A Tribute to
Kiwi ( Mitch Jankuloski)
fate has a way of taking over, and you do things you had no
intention of doing, because suddenly it just seems right. I hadn’t
planned to breed “Kiwi” that day. My bitch “Tigger” was in season,
and I was thinking of putting my second in charge male “Bones” (a
Border Collie cross Mastiff) over her, but for some reason I let
my main dog Kiwi, who could find, bail and hold, out of his pen to
breed. Needless to say, he was very impressed. Kiwi was just six
years old but had some hard times of late: six months previously,
he’d been blinded in his left eye while hunting, and with his
Great Dane/Bull Mastiff/Bloodhound/Bully breeding, he keeps going
just as hard, causing injuries to his blind side. But as in all
pig hunting dogs, as soon as you put the cages on the truck or
jingle those keys, any soreness or pain seems to disappear at the
thought of a chance to catch pigs again.
After Kiwi’s hot date, I thought I’d take the males for a hunt
Monday night to an area I hunt regularly. The pigs seemed to
moving with the cooler weather, so I thought I’d make the most of
I put the dogs up. Kiwi stood on carpet that I’d tied to the
bonnet: it would give him full advantage to pick up the slightest
scent, while Bones and “Moose” (Mastiff/Kelpie) would stand on the
Not to far up the track, they jumped out and got a couple of
smaller pigs, but they were still keen so I thought I would try
for some more. No more than half an hour later, Kiwi sniffed,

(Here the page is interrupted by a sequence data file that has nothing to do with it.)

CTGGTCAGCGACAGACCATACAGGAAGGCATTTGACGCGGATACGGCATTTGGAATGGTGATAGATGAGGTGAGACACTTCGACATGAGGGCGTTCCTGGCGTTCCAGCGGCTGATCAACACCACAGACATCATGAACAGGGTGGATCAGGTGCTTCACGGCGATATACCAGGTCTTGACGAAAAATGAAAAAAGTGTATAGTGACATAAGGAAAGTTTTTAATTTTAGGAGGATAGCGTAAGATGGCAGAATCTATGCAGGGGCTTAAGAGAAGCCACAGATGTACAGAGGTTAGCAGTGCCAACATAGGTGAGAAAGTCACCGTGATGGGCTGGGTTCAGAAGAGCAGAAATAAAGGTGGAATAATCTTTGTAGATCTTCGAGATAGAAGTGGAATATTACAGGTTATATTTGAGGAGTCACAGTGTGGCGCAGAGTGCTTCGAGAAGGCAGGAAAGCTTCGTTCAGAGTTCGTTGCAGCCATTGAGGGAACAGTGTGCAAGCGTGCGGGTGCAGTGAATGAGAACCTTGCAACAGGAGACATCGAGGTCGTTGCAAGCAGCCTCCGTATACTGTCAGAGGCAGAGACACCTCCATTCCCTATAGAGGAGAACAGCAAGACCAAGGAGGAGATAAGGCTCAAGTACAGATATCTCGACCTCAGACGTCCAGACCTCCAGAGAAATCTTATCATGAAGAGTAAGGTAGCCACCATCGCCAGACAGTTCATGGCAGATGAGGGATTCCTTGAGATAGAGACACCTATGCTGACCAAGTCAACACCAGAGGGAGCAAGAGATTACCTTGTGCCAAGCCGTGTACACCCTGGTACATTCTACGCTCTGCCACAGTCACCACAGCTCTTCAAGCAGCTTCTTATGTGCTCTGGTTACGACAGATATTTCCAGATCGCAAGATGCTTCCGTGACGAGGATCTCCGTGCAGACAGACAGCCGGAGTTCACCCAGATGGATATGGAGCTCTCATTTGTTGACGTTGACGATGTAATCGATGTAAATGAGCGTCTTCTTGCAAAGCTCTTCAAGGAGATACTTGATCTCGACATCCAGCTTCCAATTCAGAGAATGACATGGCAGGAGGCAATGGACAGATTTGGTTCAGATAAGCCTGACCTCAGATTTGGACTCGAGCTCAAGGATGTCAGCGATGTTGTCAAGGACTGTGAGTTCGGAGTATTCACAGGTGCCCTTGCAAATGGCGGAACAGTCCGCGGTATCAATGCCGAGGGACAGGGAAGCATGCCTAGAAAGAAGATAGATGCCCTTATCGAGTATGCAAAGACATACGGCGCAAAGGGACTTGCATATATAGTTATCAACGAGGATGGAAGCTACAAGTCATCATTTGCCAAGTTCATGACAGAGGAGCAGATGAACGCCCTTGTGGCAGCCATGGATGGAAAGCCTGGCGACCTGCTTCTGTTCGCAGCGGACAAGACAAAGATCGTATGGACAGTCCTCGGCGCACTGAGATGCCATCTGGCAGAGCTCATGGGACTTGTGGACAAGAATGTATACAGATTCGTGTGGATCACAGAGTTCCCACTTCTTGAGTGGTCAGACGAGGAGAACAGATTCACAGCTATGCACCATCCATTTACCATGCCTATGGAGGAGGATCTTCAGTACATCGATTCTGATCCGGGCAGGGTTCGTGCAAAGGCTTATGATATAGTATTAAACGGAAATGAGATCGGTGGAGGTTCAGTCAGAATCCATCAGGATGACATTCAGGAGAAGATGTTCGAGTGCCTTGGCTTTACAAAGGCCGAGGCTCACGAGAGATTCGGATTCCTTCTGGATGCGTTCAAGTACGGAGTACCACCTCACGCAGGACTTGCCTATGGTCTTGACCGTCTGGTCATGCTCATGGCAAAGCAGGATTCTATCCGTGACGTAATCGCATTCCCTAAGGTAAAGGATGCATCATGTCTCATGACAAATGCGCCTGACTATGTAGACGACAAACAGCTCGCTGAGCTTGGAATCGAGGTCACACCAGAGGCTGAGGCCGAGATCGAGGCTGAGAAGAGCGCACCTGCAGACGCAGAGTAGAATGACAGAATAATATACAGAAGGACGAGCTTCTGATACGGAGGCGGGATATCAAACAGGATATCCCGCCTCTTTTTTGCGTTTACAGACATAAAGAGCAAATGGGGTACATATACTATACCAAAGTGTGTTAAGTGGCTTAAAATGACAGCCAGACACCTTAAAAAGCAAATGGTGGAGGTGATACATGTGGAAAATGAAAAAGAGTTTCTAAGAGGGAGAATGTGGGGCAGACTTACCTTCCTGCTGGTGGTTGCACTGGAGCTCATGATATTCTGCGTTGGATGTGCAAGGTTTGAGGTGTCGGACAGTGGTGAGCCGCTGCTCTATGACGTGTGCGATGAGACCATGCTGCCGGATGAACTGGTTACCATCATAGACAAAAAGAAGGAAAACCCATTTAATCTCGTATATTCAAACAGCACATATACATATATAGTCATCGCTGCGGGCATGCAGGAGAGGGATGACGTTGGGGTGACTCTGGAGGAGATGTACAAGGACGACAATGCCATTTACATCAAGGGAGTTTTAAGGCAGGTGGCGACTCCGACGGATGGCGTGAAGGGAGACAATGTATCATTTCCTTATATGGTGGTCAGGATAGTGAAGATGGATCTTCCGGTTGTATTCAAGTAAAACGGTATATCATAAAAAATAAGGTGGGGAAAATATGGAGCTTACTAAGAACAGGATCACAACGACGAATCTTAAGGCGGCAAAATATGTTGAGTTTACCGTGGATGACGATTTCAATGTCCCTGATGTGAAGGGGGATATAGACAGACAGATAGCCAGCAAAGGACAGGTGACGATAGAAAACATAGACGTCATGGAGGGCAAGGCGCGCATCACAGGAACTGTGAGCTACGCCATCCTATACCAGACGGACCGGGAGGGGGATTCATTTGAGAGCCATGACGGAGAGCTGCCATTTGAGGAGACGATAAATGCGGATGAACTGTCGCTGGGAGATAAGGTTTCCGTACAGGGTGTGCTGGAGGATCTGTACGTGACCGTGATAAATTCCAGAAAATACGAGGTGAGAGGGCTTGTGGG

jumped off, and disappeared into the night with Bones in tow. Then
about 10 minutes later I received his message. I know when my dog
has a good boar, because his bark seems to be that much stronger.
I listened to pinpoint the bail, and then with a sudden surge of
energy I get when I hear dogs, I took off, I heard the fight and
then only silence. “Good”, I thought, “He’s grabbed hold”.
When I arrived Bones and Moose were bailing but no Kiwi. It was
dark and I couldn’t make out the pig, apart from the white tusks
chomping at his opponents. Then, there he was, 80kgs of cranky
boar. Bones and Moose were trying valiantly, but with their
lighter build were having trouble controlling this boar.
Meanwhile, no Kiwi, I switched on the tracking system and knew he
was down in the overgrown gully behind the action. He wasn’t
moving anywhere and neither was the pig.
For over an hour, Bones, Moose and I tried to out-manoeuvre and
outsmart this boar, but to no avail. By this time the dogs had
gone in time and time again only to be bashed up against a tree or
ripped by the boar’s protruding tusks. Finally realizing that they
were not going to be able to do this alone I called them off and
went back to the truck for reinforcements.
If I was to get to Kiwi I had to get through this pig first.
Reinforcements came with my mate Ralph and his three dogs. It had
been about two hours, and Ralph had his doubts about this pig
still being there. But I figured this pig wasn’t scared, and sure
enough, there he was, waiting for round number two. Now, with five
dogs and two of them holders, we finished it in about twenty
minutes. All five dogs had to be stitched, and two of them cost us
a couple of hundred dollars at the vet. Where was my dog?
Putting on the tracking system, I started at the top of the gully
and Ralph at the bottom. My Heart sank when I heard a quiet
“Mitch, you better get down here”. The time between Kiwi’s first
bark and my arrival would have been no longer than five minutes.
As I write this, “Tigger” is giving birth to (so far) seven pups;
five of them are black brindle like their dad. If they have the
looks, that’s great, but they’ll have to prove the heart.
Some more photos from Mitch
(click on image for larger picture)